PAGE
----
Aim: This paper discusses the creation of learning environments with online resources by primary school teachers for pupil's learning of science-related topics with reference to the resource-based e-learning environments (RBeLEs) framework. The reasons for the teachers to choose particular contexts, resources, tools, and scaffolds in designing the learning environments are considered. Evaluation by the teachers and opinions from the pupils regarding the teaching and learning in the learning environments are also included. Methodology: The teaching designs of three upper primary science-related topics were analysed using the four components of RBeLEs framework: creation of contexts, selection of resources, design of tools, and adoption of scaffolds. The three teaching designs were "Climate in China", "Connection and movements of bones", and "Hong Kong climate". The underpinning rationale and the post-lesson reflection on the designs by the teachers were captured through interviews with the three teachers who developed the teaching designs. Pupils' feelings about learning in the RBeLEs were revealed from interviews after the lessons. Results: From the analysis of the teaching designs, it was discovered that the contexts were mostly determined by the teachers according to the curriculum and textbooks; only one teacher also incorporated some current issues. For online resources, two teachers made use of both dynamic and static resources from different sources, and one teacher only selected static resources. To foster pupils' learning, the teachers adopted tools for various tasks, including tools for processing information, searching and seeking, collecting information and data, organising, collaborating and integrating, and communicating. Different types of scaffolds were also designed to support pupils in asking and discussion, searching and selecting, doing and observing, and summarising and conceptualising while learning in the RBeLEs. As revealed from interviews before the lessons, the teachers had given careful consideration to selecting online resources. Not only did the teachers give deeper thought to how the online resources could be used to promote pupils' learning, but they also matched them with appropriate tools for information/data manipulation and took into account the scaffolds needed. Nonetheless, the teachers mentioned after the lessons that they had over-estimated pupils' ability to handle the online resources and make meaning out of the information/data collected. After the lessons, the pupils indicated that they were generally in favour of learning with the online resources, saying that the lessons were made more interesting. However, challenges in interacting with the online resources and using the tools were also mentioned, such as failing to locate the information needed and to provide answers to the questions. Conclusion: Differences shown in the teachers' attempts to design learning environments with online resources for the three science-related topics suggest that the RBeLEs framework could be flexibly implemented and that further study on its applicability is recommended. Challenges encountered by pupils when learning in the RBeLEs also warrants attention to the extent of scaffolding needed as well as the level of resources and tools selected.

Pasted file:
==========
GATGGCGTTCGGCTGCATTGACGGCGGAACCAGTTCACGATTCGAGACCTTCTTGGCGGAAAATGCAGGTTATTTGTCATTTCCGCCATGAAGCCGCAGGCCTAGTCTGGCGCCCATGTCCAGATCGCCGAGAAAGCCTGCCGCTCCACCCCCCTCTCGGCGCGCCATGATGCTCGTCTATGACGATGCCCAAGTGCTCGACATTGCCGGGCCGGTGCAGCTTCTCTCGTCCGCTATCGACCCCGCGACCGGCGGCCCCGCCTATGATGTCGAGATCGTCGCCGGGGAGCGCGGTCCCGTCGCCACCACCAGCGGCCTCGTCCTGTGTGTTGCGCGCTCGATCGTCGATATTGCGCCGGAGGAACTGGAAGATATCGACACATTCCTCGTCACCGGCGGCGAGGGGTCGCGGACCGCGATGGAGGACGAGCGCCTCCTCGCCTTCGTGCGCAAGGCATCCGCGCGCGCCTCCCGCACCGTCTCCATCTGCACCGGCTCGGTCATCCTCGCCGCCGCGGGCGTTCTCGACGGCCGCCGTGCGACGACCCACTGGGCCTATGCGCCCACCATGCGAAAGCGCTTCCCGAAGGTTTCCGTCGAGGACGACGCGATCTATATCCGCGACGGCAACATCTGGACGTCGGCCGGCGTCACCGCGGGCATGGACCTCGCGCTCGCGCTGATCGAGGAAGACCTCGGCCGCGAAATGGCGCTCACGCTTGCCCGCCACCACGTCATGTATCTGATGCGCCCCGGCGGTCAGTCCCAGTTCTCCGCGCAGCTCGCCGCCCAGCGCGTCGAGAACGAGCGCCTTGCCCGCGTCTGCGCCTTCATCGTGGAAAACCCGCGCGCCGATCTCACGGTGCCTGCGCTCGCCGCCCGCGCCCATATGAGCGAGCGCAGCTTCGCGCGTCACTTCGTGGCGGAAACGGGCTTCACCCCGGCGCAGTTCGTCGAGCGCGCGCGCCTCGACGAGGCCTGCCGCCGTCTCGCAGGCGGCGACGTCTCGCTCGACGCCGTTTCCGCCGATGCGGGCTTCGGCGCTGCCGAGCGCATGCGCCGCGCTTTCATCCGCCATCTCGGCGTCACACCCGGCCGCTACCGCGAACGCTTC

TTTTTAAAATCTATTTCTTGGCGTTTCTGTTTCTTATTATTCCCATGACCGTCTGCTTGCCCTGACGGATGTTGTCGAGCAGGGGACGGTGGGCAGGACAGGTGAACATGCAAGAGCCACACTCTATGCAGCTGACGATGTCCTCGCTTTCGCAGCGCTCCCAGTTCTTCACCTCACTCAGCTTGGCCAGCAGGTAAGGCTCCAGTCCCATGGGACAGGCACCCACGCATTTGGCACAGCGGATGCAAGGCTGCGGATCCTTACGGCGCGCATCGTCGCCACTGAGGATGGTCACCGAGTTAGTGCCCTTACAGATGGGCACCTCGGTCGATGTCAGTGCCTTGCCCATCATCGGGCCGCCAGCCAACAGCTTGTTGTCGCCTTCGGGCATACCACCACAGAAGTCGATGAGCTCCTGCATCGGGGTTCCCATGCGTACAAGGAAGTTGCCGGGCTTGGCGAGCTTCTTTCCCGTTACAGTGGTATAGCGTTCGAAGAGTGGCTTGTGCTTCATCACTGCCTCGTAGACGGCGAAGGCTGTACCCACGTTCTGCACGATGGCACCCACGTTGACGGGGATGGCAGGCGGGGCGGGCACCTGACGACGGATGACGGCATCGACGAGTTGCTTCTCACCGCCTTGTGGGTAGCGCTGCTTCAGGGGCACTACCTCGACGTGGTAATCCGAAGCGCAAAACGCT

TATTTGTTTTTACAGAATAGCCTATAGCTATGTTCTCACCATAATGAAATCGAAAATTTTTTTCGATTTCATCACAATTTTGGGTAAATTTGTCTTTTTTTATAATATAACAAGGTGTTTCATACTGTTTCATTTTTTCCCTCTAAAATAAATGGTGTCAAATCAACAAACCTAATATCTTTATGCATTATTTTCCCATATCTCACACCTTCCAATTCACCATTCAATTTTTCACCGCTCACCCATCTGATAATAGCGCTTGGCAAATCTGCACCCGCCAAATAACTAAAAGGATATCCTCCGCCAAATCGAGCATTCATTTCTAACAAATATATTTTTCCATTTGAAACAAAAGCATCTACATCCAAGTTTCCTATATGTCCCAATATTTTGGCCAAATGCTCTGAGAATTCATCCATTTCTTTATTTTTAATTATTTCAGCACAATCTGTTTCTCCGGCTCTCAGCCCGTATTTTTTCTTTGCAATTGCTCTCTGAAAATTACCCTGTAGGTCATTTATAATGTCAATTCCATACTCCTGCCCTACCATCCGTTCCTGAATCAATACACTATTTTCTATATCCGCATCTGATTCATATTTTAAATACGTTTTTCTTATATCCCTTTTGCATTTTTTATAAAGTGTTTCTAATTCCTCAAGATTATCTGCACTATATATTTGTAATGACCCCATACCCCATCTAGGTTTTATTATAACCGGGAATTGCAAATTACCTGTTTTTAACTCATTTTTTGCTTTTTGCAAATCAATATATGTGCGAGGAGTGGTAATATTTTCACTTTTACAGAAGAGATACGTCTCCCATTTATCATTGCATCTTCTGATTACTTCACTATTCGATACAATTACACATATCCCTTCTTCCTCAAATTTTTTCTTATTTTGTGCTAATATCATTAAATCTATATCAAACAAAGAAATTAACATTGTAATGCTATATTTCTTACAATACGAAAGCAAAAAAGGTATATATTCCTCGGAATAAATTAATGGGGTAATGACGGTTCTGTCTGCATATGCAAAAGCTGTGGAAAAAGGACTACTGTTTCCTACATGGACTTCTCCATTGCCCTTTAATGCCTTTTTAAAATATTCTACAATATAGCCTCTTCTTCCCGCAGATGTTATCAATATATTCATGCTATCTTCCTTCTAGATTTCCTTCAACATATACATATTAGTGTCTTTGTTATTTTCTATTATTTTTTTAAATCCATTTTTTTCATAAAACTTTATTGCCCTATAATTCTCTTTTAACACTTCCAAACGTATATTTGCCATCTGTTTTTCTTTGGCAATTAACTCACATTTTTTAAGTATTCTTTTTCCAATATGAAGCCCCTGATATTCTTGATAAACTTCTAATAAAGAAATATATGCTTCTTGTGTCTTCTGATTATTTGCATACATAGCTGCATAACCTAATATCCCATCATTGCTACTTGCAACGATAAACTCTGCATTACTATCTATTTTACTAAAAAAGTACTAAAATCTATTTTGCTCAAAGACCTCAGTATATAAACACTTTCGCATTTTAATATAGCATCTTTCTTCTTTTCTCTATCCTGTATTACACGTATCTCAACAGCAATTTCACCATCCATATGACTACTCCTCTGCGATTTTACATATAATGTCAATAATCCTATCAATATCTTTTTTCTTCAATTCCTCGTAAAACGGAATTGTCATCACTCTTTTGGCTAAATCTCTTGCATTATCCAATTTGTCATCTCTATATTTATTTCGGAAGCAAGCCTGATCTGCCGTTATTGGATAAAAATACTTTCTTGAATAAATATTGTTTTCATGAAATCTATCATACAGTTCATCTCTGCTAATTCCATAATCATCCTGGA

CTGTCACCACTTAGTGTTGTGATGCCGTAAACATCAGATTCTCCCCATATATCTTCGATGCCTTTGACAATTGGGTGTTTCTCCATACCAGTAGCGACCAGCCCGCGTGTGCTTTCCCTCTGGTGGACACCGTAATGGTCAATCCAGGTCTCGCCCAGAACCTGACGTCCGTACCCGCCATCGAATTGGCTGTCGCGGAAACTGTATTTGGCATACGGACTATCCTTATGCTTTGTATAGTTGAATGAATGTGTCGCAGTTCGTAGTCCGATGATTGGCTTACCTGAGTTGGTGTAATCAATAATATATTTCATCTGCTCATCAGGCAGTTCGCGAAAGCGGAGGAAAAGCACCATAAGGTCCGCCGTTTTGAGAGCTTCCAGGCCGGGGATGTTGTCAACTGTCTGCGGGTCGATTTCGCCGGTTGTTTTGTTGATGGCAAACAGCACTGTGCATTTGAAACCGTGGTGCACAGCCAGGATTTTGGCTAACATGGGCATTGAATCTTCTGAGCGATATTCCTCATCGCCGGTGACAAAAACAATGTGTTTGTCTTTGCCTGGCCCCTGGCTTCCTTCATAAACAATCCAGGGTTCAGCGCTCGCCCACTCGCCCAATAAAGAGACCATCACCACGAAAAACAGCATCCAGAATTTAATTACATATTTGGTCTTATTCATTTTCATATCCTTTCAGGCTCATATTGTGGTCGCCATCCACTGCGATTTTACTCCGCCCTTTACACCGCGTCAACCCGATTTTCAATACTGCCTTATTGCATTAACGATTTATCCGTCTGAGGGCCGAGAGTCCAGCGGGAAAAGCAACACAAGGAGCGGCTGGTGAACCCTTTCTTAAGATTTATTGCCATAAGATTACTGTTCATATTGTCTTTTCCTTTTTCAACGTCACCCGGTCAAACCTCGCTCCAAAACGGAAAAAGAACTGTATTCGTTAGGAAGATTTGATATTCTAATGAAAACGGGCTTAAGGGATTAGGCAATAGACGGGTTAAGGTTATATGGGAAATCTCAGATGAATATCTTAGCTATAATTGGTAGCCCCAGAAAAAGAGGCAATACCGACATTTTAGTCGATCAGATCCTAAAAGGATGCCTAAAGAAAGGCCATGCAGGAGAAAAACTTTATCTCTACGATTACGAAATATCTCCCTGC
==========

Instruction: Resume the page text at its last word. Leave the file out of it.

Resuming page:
|Publication status||Published - 2010|